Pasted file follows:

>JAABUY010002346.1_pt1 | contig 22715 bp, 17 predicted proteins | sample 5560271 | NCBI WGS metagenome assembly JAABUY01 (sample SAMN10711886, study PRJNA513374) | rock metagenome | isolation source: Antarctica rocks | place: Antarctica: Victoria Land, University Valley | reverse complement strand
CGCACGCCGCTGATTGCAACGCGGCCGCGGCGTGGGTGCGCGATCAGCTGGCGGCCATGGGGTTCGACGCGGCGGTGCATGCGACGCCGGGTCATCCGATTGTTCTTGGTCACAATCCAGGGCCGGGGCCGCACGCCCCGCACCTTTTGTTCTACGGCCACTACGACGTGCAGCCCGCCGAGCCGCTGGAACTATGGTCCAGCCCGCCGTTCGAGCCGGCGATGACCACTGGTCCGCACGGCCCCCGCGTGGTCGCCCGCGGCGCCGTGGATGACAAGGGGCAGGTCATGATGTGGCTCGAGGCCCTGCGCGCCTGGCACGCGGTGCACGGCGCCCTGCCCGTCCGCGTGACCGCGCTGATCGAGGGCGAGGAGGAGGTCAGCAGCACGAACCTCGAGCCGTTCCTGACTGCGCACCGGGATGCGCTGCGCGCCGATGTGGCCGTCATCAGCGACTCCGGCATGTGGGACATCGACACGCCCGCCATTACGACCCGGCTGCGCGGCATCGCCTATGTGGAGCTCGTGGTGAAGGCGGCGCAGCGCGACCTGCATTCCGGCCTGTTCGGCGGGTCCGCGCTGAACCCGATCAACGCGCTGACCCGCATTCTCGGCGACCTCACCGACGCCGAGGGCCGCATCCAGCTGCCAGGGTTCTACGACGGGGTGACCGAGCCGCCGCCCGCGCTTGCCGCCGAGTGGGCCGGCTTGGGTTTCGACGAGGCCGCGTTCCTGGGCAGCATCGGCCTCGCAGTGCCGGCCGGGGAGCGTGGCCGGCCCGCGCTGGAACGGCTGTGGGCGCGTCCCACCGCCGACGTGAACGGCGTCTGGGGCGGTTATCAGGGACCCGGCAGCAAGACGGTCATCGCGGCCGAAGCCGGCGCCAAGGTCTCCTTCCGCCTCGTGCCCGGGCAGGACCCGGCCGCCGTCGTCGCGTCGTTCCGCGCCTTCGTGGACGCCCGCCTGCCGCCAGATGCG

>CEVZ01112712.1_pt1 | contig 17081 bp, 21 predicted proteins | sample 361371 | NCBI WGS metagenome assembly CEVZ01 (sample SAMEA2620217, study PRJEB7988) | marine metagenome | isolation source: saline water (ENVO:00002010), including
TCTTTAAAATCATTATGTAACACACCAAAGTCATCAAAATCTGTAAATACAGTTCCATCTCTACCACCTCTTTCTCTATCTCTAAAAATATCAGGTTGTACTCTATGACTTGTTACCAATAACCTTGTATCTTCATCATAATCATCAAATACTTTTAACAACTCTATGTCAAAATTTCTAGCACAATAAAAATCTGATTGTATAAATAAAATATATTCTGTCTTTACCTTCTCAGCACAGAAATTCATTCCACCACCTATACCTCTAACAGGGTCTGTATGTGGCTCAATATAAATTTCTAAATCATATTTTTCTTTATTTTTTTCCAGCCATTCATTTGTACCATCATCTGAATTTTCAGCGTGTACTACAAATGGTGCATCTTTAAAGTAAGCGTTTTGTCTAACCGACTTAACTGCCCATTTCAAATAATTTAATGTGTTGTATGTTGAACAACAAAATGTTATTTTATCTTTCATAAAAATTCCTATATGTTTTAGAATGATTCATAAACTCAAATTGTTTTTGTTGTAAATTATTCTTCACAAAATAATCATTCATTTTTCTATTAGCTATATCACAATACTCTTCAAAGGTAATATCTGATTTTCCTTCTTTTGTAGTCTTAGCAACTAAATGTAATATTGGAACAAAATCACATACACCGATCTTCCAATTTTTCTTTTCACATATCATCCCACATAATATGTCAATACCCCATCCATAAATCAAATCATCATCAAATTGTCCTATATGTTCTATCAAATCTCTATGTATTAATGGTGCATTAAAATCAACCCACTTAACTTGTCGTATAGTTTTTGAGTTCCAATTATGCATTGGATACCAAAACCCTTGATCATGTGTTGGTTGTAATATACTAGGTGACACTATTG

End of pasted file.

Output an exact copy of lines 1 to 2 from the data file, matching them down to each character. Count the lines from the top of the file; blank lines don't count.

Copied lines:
>JAABUY010002346.1_pt1 | contig 22715 bp, 17 predicted proteins | sample 5560271 | NCBI WGS metagenome assembly JAABUY01 (sample SAMN10711886, study PRJNA513374) | rock metagenome | isolation source: Antarctica rocks | place: Antarctica: Victoria Land, University Valley | reverse complement strand
CGCACGCCGCTGATTGCAACGCGGCCGCGGCGTGGGTGCGCGATCAGCTGGCGGCCATGGGGTTCGACGCGGCGGTGCATGCGACGCCGGGTCATCCGATTGTTCTTGGTCACAATCCAGGGCCGGGGCCGCACGCCCCGCACCTTTTGTTCTACGGCCACTACGACGTGCAGCCCGCCGAGCCGCTGGAACTATGGTCCAGCCCGCCGTTCGAGCCGGCGATGACCACTGGTCCGCACGGCCCCCGCGTGGTCGCCCGCGGCGCCGTGGATGACAAGGGGCAGGTCATGATGTGGCTCGAGGCCCTGCGCGCCTGGCACGCGGTGCACGGCGCCCTGCCCGTCCGCGTGACCGCGCTGATCGAGGGCGAGGAGGAGGTCAGCAGCACGAACCTCGAGCCGTTCCTGACTGCGCACCGGGATGCGCTGCGCGCCGATGTGGCCGTCATCAGCGACTCCGGCATGTGGGACATCGACACGCCCGCCATTACGACCCGGCTGCGCGGCATCGCCTATGTGGAGCTCGTGGTGAAGGCGGCGCAGCGCGACCTGCATTCCGGCCTGTTCGGCGGGTCCGCGCTGAACCCGATCAACGCGCTGACCCGCATTCTCGGCGACCTCACCGACGCCGAGGGCCGCATCCAGCTGCCAGGGTTCTACGACGGGGTGACCGAGCCGCCGCCCGCGCTTGCCGCCGAGTGGGCCGGCTTGGGTTTCGACGAGGCCGCGTTCCTGGGCAGCATCGGCCTCGCAGTGCCGGCCGGGGAGCGTGGCCGGCCCGCGCTGGAACGGCTGTGGGCGCGTCCCACCGCCGACGTGAACGGCGTCTGGGGCGGTTATCAGGGACCCGGCAGCAAGACGGTCATCGCGGCCGAAGCCGGCGCCAAGGTCTCCTTCCGCCTCGTGCCCGGGCAGGACCCGGCCGCCGTCGTCGCGTCGTTCCGCGCCTTCGTGGACGCCCGCCTGCCGCCAGATGCG